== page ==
Monthly Archives: November 2010

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Citrix Fixes the Provisioning Services - KMS Problem!

This is big news for anyone who wants to use XenDesktop to facilitate a Windows 7 migration. Here’s why: It only takes a moment’s thought to realize that if your desktop virtualization project simply trades inexpensive desktop SATA storage for expensive data center SAN storage, it’s not going to do good things for your ROI. So provisioning your virtual desktops from a shared Standard Image is a must. And that’s what Provisioning Services (“PVS”) allows you to do. If your standard Windows 7 OS image is, say, 15 Gb, you only need one instance of it on your SAN regardless of how many virtual PCs you’re provisioning from it. Then, using the Citrix Profile Management tool in conjunction with standard Group Policy folder redirection techniques, you can merge user personalization at logon time.

There was only one problem…turning a Win7 vDisk into a Standard Image broke the Microsoft license key. The only way around that was to use Key Management Services (KMS) to auto-activate systems as they were provisioned, but there were problems in using KMS with PVS, as we’ve documented in earlier posts.

I am happy to report that the problem has been addressed in PVS v5.6, SP1, which is now available for download at the Citrix download site. Not only that, but PVS v5.6, SP1, also works with a Multiple Activation Key (MAK) for smaller environments where KMS is not justified. Here’s the difference between the two activation methods:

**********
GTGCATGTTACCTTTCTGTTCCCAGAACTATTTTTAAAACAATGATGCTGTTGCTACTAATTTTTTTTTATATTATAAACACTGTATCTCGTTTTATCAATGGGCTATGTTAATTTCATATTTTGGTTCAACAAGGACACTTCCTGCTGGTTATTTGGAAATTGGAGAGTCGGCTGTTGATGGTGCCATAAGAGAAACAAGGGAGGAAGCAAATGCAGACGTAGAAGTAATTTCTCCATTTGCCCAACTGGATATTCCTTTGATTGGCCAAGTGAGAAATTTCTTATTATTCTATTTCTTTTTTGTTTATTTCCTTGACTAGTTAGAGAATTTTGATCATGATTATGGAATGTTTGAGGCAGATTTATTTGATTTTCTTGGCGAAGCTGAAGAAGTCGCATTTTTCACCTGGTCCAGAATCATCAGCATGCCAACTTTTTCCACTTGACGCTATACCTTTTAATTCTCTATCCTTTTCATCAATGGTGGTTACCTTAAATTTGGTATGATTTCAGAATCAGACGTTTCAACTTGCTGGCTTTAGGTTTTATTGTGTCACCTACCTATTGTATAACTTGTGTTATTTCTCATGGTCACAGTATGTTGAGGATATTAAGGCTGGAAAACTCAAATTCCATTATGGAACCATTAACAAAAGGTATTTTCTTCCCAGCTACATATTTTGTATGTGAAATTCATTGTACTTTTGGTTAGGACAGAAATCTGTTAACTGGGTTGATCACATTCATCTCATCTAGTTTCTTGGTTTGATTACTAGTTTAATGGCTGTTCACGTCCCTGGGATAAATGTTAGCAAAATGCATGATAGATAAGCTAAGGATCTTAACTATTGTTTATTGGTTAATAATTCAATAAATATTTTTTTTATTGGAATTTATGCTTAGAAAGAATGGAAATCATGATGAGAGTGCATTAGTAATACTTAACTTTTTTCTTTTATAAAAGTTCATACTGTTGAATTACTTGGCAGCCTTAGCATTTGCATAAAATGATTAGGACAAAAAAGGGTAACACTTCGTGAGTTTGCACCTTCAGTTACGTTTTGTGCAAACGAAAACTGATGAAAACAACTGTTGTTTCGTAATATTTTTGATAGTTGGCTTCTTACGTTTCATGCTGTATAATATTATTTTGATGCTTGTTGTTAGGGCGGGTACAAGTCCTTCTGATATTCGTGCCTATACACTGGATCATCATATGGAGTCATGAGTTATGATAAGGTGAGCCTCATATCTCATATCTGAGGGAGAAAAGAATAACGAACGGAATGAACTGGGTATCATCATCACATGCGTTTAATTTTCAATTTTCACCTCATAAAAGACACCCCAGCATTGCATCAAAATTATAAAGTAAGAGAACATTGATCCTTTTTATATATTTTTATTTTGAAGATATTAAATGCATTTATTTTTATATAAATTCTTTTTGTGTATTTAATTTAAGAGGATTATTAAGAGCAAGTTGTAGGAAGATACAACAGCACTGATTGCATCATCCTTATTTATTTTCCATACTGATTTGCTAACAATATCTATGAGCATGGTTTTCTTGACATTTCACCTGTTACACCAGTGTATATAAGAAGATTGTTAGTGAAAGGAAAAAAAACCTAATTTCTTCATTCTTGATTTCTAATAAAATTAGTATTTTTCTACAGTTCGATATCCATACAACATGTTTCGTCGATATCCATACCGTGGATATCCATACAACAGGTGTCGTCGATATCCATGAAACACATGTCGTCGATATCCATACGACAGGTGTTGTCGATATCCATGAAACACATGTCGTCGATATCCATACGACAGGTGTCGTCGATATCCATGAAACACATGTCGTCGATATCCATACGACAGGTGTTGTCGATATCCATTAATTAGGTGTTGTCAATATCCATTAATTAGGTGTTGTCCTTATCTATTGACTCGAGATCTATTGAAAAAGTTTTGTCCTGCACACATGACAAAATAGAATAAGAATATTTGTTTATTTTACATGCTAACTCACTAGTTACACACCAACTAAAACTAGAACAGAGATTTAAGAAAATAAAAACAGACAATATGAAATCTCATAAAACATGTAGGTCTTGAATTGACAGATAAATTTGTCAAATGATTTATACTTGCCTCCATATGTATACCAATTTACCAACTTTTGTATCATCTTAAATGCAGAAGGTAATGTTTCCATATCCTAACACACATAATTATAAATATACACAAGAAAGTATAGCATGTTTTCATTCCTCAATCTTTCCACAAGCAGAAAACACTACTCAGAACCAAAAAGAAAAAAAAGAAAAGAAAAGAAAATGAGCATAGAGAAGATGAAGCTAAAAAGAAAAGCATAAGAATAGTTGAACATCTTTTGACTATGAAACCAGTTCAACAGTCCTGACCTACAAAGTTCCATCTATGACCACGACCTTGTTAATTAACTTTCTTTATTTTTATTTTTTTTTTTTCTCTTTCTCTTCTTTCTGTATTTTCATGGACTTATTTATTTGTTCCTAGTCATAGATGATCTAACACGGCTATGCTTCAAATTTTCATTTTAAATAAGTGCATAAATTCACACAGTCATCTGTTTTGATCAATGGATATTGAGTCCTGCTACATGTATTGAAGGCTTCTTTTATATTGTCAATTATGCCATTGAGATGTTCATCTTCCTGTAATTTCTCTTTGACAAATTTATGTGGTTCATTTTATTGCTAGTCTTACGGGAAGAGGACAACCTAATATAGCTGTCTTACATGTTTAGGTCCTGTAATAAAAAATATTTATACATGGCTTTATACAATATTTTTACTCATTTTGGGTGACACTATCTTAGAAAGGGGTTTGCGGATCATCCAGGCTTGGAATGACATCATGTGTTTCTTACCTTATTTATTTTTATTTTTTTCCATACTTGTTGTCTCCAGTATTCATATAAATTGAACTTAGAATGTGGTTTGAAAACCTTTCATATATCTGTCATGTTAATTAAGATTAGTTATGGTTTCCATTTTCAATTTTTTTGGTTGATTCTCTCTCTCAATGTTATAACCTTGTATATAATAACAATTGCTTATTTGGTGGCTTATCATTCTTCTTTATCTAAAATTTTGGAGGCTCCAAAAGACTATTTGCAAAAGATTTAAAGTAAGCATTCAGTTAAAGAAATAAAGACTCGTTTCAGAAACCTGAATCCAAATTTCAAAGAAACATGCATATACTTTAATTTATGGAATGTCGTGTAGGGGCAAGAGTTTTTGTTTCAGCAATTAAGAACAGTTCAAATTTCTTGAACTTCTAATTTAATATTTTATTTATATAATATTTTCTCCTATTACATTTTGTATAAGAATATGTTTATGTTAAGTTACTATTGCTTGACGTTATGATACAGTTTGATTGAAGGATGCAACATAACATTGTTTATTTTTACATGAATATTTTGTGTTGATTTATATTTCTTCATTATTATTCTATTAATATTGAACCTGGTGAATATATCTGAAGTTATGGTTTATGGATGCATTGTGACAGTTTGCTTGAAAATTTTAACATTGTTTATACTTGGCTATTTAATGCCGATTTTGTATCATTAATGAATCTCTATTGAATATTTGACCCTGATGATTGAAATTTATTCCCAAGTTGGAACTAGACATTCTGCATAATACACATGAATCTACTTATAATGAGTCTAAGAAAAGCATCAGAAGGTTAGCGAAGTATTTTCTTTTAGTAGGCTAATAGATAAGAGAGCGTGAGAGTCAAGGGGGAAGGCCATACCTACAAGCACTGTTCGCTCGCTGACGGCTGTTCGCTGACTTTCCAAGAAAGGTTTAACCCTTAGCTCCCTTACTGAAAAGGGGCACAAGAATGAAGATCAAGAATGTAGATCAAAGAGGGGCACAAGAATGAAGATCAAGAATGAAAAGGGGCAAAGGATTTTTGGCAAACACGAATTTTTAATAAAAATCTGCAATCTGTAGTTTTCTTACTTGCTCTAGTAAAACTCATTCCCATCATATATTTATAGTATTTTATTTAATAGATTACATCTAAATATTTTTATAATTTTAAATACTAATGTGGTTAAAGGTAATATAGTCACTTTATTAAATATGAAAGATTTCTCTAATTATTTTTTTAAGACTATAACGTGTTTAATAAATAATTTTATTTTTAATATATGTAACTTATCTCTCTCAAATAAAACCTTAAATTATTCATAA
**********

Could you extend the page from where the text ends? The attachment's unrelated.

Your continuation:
KMS is a service that runs on a server in your own network. It supports Windows Server 2008 and 2008 R2, Vista, Win7, and Office 2010. However, it requires a minimum number of systems checking in for activation before any systems will be activated. That threshold is 8 systems for server activation, and 25 systems for workstation activation. Prior to SP1, systems provisioned from a Standard Image looked to the KMS server like the same system checking in again and again, so the threshold counter didn’t increment. SP1 fixes that. Please note, however, that you must be running KMS on a 2008 R2 server if you want virtual machines to increment the threshold counter.

With an MAK, the activation server is hosted at Microsoft. The MAK is a reusable key that’s good for a predefined number of activations. With SP1, PVS will cache the activation confirmation code for each system, so they will automatically reactivate on subsequent reboots.

Here is the configuration process, straight from Citrix. First of all, the Imaging Wizard allows you to choose which activation method you’re going to use: